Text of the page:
Friday, August 5, 2011

Get S through summer camp: check

Today was S's last day of summer camp. It is somewhat of an accomplishment for both her and us to get through all six weeks successfully.  She went to day camp six weeks out of the summer, for four days a week, 8 a.m. until 2 p.m.  This being the last day for this summer camp, I now have the few weeks up until school starts to keep her entertained.  (Yes, that makes me nervous.) 

The staff of this camp are just phenomenal.  This is more than your average summer day camp.  This particular camp is a program run through our county's Board of Developmental Delay.  There are just over 100 spots in this camp, and the application process is on a first-application-received, first-applicant-guaranteed-a-spot basis.  I have heard that some parents fill out the application the day they receive it in January, and overnight it to the intake person that day, just to make sure their child gets a spot.  The staff members of this camp are special people, because they do what so many people refuse to do - they work one-on-one with children with disabilities, and treat them with respect, kindness, and love.  Today being the last day of camp, the campers and counsellors put together a talent show, with each group doing a routine to a M.ichael Jackson song.  It was sooooo cute, the kids did so well and had fun.  The people working with the kids in this camp didn't look at them and say, 'oh, they can't do that'.  They picked a song, practiced with the kids, and put on a well-done show for all the parents.  It was truly wonderful to see.

This camp is another reason why we are so, so blessed to live where we live.  S does well at this camp, thank God.  She does not enjoy the drive there/back home as it highway driving, but she enjoys herself while she is there, and I doubt I could keep her nearly as well entertained and appropriately busy here at home.  So this camp ensures her sanity during the summer - and mine.

As I said, the staff of the camp is phenomenal.  The lead teachers are all either special-ed teachers or intervention specialists, so they know their way around an IEP/504 plan, and the goals/parameters of those documents are followed and worked on as much as possible over the summer.  The counsellors are all college students who are focusing their studies on areas matching the needs of this camp - nursing, special ed, occupational/speech/physical therapy and the like.  And yet, this is still very much a summer camp, with all the accompanying craft projects and silly songs and swimming!  The kids have a fantastic time in a safe environment where the staff is aware of their challenges yet helps the kids work through those challenges so they can still enjoy themselves.  So my daughter, who could not possibly go to a regular summer camp, day-based or otherwise, can still say she is "going to camp" like any other kid.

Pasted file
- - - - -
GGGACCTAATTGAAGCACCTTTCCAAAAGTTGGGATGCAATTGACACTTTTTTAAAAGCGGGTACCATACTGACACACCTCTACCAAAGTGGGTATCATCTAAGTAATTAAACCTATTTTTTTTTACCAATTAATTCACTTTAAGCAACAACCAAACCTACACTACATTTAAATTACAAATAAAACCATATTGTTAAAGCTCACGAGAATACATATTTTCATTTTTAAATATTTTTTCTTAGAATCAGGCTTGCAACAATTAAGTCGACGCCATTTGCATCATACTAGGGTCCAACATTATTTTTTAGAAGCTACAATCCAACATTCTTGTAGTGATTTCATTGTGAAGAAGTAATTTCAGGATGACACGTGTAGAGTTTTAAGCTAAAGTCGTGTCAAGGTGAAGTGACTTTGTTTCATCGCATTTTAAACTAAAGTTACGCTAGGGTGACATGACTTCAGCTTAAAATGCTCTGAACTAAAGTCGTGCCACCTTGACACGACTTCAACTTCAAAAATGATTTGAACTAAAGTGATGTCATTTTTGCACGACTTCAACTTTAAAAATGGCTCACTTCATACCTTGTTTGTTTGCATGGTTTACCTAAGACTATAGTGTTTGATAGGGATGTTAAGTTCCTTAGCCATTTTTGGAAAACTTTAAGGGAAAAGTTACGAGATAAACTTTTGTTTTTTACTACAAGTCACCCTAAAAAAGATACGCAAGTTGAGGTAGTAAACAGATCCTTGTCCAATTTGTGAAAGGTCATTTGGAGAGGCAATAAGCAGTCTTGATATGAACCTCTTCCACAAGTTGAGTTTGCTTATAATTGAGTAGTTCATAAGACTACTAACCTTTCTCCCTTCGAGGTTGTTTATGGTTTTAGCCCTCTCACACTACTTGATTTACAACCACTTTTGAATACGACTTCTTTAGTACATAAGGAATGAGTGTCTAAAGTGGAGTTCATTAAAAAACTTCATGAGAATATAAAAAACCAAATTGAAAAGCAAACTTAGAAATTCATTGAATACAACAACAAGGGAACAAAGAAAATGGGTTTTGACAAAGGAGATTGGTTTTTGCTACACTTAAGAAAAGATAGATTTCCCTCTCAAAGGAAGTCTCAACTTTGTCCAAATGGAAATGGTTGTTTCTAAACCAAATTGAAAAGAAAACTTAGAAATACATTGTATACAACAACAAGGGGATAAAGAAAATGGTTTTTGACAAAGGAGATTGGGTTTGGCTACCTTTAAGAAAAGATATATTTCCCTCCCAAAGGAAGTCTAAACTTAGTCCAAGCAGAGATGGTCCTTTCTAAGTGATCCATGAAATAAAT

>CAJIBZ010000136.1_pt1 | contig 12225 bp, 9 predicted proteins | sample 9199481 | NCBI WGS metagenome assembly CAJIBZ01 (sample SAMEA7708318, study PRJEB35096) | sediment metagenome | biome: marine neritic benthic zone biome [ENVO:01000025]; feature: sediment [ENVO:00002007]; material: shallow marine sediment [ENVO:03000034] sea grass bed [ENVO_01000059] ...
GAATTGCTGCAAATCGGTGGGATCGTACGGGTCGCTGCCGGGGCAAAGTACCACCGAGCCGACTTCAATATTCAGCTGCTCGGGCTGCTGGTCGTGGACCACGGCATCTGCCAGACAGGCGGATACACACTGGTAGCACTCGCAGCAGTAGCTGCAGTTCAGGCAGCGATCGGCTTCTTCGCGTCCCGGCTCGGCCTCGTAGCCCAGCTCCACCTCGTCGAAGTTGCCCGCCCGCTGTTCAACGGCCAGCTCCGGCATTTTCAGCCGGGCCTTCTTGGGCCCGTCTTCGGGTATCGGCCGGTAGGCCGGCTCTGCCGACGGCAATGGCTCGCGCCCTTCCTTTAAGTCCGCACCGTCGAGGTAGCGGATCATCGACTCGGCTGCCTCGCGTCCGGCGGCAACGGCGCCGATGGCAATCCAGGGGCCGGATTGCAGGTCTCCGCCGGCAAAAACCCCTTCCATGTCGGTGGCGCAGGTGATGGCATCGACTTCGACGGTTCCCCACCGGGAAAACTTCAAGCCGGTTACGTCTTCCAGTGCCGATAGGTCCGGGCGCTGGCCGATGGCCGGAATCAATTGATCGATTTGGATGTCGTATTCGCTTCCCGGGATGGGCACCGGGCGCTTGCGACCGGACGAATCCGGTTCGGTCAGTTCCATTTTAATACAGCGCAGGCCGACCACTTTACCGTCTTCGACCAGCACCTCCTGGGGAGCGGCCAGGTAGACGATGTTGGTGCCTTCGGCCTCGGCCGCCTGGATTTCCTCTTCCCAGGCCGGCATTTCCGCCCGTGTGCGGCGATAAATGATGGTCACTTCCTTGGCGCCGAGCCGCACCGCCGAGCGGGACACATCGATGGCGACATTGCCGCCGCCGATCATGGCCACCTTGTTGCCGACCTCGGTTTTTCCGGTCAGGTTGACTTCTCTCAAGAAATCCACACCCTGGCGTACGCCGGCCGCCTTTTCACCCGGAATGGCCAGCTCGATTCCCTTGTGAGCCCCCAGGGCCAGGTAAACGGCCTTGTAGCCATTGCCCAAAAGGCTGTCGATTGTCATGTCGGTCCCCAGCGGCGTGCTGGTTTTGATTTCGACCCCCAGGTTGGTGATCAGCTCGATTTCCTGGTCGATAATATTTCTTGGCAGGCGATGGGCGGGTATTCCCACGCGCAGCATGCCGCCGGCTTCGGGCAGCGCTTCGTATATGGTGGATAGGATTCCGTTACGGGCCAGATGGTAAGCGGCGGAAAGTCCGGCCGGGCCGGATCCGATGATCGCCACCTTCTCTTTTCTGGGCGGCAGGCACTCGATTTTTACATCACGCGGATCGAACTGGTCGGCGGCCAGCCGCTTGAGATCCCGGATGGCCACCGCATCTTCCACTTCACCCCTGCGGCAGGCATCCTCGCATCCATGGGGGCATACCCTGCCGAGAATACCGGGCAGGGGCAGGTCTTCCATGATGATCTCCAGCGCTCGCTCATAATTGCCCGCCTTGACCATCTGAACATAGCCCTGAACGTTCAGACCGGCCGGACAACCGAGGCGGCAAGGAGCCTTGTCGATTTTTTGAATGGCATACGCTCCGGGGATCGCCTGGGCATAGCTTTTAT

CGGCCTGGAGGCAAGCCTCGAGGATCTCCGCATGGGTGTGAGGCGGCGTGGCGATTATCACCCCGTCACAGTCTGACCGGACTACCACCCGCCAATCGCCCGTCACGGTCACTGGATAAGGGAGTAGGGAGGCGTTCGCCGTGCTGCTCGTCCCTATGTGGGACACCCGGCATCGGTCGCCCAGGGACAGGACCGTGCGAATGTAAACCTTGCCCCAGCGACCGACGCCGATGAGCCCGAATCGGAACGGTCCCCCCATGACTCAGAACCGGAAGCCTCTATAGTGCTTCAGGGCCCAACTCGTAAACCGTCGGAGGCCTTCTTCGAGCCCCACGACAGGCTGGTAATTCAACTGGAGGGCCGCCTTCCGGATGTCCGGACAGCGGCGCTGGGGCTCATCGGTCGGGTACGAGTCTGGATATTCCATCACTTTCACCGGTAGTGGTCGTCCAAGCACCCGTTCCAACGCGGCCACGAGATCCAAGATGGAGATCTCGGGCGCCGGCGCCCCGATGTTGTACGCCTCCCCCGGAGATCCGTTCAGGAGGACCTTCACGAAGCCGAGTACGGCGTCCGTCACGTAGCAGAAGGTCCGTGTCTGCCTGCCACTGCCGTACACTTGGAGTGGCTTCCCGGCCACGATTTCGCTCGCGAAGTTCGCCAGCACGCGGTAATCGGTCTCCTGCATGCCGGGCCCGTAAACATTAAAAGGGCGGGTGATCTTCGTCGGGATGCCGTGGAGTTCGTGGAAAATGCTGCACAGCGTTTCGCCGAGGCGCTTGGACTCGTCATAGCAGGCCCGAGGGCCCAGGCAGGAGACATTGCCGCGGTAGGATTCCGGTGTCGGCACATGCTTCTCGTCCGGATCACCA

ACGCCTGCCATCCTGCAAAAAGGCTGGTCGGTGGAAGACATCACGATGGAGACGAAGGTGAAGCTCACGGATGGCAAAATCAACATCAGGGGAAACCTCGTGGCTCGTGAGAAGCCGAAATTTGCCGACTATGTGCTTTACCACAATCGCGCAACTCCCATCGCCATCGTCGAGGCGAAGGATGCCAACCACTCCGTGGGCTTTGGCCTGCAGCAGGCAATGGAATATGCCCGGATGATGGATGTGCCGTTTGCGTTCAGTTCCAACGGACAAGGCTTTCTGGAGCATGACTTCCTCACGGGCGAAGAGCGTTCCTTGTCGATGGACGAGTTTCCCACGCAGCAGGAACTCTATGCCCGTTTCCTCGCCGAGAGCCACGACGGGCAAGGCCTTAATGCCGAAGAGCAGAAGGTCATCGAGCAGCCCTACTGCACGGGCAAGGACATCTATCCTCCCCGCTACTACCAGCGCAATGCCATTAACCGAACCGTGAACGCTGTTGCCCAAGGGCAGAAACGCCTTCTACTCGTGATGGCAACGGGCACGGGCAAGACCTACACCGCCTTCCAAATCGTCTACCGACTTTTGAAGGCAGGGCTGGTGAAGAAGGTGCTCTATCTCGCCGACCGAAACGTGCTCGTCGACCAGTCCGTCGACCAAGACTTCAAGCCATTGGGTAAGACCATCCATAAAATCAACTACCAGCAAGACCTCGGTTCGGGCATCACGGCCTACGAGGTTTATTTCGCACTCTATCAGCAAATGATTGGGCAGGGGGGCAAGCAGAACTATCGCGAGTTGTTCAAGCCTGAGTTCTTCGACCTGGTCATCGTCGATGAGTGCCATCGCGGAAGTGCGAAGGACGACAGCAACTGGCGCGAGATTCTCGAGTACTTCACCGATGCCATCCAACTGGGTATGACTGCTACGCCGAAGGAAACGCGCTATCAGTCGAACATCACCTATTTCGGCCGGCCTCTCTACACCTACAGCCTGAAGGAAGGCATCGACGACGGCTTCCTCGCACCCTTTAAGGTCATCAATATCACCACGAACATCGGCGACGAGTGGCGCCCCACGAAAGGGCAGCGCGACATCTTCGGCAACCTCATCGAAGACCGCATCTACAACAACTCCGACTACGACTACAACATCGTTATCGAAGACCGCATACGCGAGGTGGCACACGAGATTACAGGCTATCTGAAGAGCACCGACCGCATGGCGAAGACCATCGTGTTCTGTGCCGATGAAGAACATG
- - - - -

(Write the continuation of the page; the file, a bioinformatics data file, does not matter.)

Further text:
So days like today are bittersweet.  Like other special-needs parents, as my daughter gets older I find myself repeatedly going through the scenario of saying goodbye to people who I have trusted to take care of my daughter, keep her safe, help her learn and develop, and help her have a good time. That is HUGE for any special-needs parent.  I hope we will see many of the same counsellors and staff back next summer...but I don't know, maybe we won't.   Anyone who sees my daughter for the great person she is, is someone who comes to mean a lot to me - and it is hard to keep saying goodbye to these people.  I wonder if they know how meaningful their presence in my daughter's life is? I know they get a paycheck...but believe me, they don't do this job just for that.  They do this job because they see in these kids what is so often overlooked by the general public - they see a person. 

Thanks for reading.


Rachel said...

The other side to the coin is how many kids these people find themselves saying goodbye to as well. I worked for years in a school for kids and adults with autistic, autistic like, and behavioral problems you really get attached to the people you work with every day child or adult. I often find myself wondering what happened to a particular client or student after we parted ways. My hope is that they continue to lead lives filled with love surrounded by people that do care for them the way I did.

JMB said...

Hi Rachel...That is a very good observation. I don't know how they do it, time after time, getting to know/love a child and knowing they only have so much time with them...I know there are several counselors and camp staff members who seem to really care a bit 'extra' about Sophie - I'm sure they must wonder how she is doing, how her school year is going, after camp is over. Sigh. I so hope to see these folks next summer.